Even at this time, Disney veered to the right in his outlook. The reasons for this are fascinating to consider, especially because his father, Elias Disney, was a socialist, an enthusiastic supporter of Eugene V. Debs. A journeyman laborer, Elias had lived all around the country, and he married Walt’s mother, Flora, while working as a mailman in Kissimmee, FL, near where his son would plan for his “Florida Project,” the principality-size Walt Disney World resort, some 75 years later. Elias made it clear to his son that he felt being an artist and animator was not a real job. It’s entirely possible that Walt became a conservative, and such an aggressive capitalist, in revolt against his father, who had led socialist talks from the family home when Walt was young.
But it was on account of the strike in 1941 that Disney veered further to the right still. Until his death 25 years later, he considered the months-long battle to be the absolute worst period of his life. And he was certain that the strikers were really communist agitators looking to strike down a great captain of industry. The strike set him on the path to ultimately testifying as a friendly witness before the House Un-American Activities Committee about the communists he believed had infiltrated Hollywood. This was a visceral hatred. During the strike, he once even took off his hat and jacket looking to fight Babbitt mano a mano, until he was restrained.
The fact that the Disney studio was legitimately in grave financial distress certainly contributed to his agitation as well. Though 1937’s “Snow White and the Seven Dwarfs” was the single biggest U.S. box-office success between the even higher grossing “The Birth of a Nation” in 1915 and “Gone With the Wind” 24 years later, with a whopping gross of $8 million, Disney went on a spending spree. He invested that money in the construction of a sprawling new studio campus in Burbank, moving all his workers there from their former location on LA’s Hyperion Ave (in a nod to that earlier studio, Hyperion is still the name of Disney’s publishing division). The Burbank sprawl remains the Disney headquarters to this day. And he overextended himself with the costly filmmaking technologies he needed to develop in order to make “Pinocchio” and “Fantasia.” Boosting his staff’s salary was not a priority.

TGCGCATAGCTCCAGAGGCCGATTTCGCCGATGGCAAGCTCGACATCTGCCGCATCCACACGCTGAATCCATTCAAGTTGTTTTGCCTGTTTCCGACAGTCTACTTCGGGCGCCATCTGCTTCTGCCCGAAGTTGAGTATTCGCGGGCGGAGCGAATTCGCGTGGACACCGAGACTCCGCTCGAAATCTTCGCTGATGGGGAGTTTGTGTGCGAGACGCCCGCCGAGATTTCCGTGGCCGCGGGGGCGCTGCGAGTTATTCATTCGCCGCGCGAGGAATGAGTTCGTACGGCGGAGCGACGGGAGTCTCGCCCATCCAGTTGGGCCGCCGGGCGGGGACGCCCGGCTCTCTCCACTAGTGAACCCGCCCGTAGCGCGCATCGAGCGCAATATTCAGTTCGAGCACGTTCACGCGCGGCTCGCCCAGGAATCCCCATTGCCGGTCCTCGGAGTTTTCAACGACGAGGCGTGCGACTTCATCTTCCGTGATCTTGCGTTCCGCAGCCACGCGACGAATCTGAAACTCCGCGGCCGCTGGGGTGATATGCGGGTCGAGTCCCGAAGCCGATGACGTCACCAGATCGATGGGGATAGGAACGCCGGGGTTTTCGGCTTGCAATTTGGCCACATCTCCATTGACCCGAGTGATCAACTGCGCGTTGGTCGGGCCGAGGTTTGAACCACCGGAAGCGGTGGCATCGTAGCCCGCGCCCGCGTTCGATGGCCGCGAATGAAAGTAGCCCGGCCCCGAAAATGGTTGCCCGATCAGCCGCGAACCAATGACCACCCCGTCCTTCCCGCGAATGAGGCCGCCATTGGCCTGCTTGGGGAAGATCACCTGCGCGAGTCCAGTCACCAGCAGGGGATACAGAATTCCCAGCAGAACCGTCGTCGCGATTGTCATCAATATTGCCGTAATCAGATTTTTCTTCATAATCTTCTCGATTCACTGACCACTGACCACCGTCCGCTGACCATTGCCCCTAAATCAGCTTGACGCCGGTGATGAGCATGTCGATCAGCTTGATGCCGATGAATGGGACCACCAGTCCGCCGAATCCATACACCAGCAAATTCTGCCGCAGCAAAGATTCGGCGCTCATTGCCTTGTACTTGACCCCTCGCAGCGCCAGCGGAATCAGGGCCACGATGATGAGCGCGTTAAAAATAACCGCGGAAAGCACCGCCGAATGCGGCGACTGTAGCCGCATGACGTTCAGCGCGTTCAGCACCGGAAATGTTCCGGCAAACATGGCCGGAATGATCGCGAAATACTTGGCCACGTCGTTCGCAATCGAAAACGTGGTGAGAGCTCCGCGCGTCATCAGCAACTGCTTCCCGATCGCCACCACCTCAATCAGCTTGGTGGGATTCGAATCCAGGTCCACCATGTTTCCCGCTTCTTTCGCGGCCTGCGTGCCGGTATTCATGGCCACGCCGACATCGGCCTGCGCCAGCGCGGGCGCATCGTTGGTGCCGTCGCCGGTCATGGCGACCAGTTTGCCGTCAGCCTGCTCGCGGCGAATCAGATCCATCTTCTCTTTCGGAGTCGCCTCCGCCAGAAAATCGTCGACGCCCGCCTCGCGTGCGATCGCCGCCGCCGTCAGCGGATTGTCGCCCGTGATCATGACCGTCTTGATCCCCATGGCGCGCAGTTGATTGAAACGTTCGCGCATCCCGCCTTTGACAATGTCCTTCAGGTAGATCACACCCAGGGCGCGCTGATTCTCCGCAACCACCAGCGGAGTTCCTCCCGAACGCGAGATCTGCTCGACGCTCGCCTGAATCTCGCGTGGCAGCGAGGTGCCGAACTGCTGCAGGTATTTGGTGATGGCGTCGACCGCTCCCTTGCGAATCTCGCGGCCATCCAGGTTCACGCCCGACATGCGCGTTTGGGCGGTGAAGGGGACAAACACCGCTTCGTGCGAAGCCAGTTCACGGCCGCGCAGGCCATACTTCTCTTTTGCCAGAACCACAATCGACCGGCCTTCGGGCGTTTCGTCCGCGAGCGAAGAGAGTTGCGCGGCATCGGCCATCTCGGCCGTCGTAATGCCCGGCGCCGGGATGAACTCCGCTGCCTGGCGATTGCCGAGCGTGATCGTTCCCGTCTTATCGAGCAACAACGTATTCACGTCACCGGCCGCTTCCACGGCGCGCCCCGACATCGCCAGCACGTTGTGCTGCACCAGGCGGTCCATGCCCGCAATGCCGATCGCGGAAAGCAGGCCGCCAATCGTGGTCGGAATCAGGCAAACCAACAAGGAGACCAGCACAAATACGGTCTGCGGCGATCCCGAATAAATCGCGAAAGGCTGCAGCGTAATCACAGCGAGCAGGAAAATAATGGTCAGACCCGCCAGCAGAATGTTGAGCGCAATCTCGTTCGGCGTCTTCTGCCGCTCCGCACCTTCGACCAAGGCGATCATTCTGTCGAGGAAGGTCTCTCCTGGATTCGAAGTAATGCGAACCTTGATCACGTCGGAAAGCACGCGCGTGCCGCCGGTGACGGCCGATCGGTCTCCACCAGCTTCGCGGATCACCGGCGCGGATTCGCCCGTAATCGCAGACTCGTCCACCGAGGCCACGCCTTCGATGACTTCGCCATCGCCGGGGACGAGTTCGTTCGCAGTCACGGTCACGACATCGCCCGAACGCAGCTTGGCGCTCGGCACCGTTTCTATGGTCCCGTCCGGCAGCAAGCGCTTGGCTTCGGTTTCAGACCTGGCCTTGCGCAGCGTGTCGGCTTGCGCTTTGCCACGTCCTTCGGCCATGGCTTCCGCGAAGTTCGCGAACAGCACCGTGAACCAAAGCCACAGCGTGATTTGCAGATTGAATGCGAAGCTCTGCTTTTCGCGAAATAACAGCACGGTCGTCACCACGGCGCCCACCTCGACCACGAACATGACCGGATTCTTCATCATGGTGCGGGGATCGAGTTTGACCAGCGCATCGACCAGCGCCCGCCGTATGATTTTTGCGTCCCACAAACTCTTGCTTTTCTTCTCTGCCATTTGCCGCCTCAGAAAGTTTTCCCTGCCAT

Walt’s ultimate response was to leave the country on an extended summer tour of South America as an ambassador on behalf of the Roosevelt administration’s Good Neighbor Policy. The strike was settled in his absence and about half of the 1,200-strong staff was laid off, with a deal struck that both strikers and non-strikers would be eligible for the redundancies. The Disney studio would only get out of its financial hole — the reason why you see those concept statues for “Peter Pan” and “The Lady and the Tramp” years before the movies came out — by taking government contracts to make training films during World War II, America’s involvement in which was just months away.
“The Reluctant Dragon” then stands as a time-capsule of a very unique moment: after the Disney studio’s move to Burbank but before the strike and the resultant downsizing. It looks as impressive as any studio in Hollywood you could imagine in this movie, and yet it was just months away from Bank of America installing one of its executives on the Disney board to dictate production schedules. With Disney as the all-consuming behemoth it is today, it’s easy to forget how fragile the studio has been throughout many points of its history. Watching “The Reluctant Dragon” Disney seems as unstoppable as it is today — but it was fighting for its life just a few months later.
Click to the next page for the archive of new releases to Disney+ from previous months, starting with a review of “The Bad Batch”.